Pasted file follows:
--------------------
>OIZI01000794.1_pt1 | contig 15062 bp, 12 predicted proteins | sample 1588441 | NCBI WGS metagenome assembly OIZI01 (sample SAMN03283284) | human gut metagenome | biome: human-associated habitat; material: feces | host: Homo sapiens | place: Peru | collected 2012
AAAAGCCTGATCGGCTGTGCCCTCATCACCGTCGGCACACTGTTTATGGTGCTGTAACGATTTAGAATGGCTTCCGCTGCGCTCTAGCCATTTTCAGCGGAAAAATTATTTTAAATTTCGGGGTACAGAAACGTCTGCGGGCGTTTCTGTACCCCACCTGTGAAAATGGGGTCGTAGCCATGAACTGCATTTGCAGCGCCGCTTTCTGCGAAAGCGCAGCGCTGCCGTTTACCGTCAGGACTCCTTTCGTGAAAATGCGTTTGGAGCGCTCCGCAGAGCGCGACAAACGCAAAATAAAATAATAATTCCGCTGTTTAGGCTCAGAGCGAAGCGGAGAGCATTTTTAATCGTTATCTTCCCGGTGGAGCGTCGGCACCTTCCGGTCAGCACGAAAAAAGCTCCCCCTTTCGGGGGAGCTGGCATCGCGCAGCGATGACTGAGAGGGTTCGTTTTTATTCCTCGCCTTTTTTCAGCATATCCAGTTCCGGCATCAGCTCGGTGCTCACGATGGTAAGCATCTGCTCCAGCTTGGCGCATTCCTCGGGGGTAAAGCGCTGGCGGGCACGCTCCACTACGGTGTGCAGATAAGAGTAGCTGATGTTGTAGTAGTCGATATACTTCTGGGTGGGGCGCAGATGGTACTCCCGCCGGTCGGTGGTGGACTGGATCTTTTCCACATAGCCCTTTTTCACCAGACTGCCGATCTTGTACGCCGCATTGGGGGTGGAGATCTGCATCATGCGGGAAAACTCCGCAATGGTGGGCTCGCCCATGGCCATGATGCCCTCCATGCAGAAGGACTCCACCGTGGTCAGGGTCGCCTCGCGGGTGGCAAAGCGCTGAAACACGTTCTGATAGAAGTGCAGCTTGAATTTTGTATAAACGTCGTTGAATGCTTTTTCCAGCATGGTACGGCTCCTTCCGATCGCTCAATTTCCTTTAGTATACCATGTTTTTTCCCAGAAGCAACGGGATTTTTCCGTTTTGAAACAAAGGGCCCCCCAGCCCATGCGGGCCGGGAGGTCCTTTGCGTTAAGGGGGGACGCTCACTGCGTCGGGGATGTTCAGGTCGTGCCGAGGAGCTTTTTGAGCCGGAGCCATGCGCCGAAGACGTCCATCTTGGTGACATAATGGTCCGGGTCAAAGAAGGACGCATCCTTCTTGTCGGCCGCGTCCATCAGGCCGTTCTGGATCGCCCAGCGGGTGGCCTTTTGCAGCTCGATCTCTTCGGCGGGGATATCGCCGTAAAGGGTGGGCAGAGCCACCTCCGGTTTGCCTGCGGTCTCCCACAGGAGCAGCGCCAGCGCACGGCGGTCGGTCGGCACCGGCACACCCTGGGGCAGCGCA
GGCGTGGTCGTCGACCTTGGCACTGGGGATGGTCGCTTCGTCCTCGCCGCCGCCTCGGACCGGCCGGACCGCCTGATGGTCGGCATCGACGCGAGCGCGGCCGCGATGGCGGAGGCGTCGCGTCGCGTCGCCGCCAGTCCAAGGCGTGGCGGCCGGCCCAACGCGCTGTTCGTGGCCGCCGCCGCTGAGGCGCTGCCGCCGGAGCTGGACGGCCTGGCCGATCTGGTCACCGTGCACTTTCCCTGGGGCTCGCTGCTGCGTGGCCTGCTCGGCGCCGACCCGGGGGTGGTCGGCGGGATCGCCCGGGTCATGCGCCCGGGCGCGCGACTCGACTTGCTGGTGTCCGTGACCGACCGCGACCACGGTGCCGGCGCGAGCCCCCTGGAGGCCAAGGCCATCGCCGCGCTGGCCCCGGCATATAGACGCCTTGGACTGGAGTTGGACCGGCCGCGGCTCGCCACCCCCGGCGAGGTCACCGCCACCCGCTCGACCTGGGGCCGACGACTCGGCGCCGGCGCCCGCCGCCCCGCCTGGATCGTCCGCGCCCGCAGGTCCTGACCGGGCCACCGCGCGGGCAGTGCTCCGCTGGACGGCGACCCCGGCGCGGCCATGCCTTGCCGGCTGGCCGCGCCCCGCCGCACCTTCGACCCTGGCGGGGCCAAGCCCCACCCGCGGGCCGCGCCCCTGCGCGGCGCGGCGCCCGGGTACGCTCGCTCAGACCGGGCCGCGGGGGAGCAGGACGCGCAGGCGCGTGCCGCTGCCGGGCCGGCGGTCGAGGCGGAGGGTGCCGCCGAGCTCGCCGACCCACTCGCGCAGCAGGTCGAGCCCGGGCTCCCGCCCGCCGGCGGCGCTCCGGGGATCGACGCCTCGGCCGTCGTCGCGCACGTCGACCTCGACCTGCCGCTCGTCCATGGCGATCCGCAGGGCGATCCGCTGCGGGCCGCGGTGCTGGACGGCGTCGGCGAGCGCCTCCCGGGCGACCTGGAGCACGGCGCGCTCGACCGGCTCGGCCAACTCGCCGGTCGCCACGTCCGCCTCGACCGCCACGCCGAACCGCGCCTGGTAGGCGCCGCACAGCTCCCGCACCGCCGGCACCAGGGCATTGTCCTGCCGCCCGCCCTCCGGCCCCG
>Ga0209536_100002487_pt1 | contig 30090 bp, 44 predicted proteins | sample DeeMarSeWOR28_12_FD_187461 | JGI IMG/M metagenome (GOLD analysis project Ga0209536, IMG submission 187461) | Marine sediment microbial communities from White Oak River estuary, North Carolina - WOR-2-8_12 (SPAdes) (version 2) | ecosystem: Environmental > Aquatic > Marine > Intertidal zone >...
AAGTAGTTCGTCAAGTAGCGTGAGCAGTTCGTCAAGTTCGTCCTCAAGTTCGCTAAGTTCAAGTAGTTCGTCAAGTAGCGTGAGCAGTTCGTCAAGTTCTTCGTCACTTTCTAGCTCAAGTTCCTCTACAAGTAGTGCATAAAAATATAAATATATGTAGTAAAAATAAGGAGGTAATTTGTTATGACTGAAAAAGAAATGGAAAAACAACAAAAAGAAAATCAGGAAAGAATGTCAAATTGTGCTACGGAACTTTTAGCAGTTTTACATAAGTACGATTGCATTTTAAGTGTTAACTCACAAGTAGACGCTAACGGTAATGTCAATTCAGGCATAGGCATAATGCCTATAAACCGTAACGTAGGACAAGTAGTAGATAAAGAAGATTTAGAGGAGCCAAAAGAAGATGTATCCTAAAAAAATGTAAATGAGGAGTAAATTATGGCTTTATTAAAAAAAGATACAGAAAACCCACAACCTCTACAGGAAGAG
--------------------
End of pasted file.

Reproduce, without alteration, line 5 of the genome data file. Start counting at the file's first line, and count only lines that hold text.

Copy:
AAGTAGTTCGTCAAGTAGCGTGAGCAGTTCGTCAAGTTCGTCCTCAAGTTCGCTAAGTTCAAGTAGTTCGTCAAGTAGCGTGAGCAGTTCGTCAAGTTCTTCGTCACTTTCTAGCTCAAGTTCCTCTACAAGTAGTGCATAAAAATATAAATATATGTAGTAAAAATAAGGAGGTAATTTGTTATGACTGAAAAAGAAATGGAAAAACAACAAAAAGAAAATCAGGAAAGAATGTCAAATTGTGCTACGGAACTTTTAGCAGTTTTACATAAGTACGATTGCATTTTAAGTGTTAACTCACAAGTAGACGCTAACGGTAATGTCAATTCAGGCATAGGCATAATGCCTATAAACCGTAACGTAGGACAAGTAGTAGATAAAGAAGATTTAGAGGAGCCAAAAGAAGATGTATCCTAAAAAAATGTAAATGAGGAGTAAATTATGGCTTTATTAAAAAAAGATACAGAAAACCCACAACCTCTACAGGAAGAG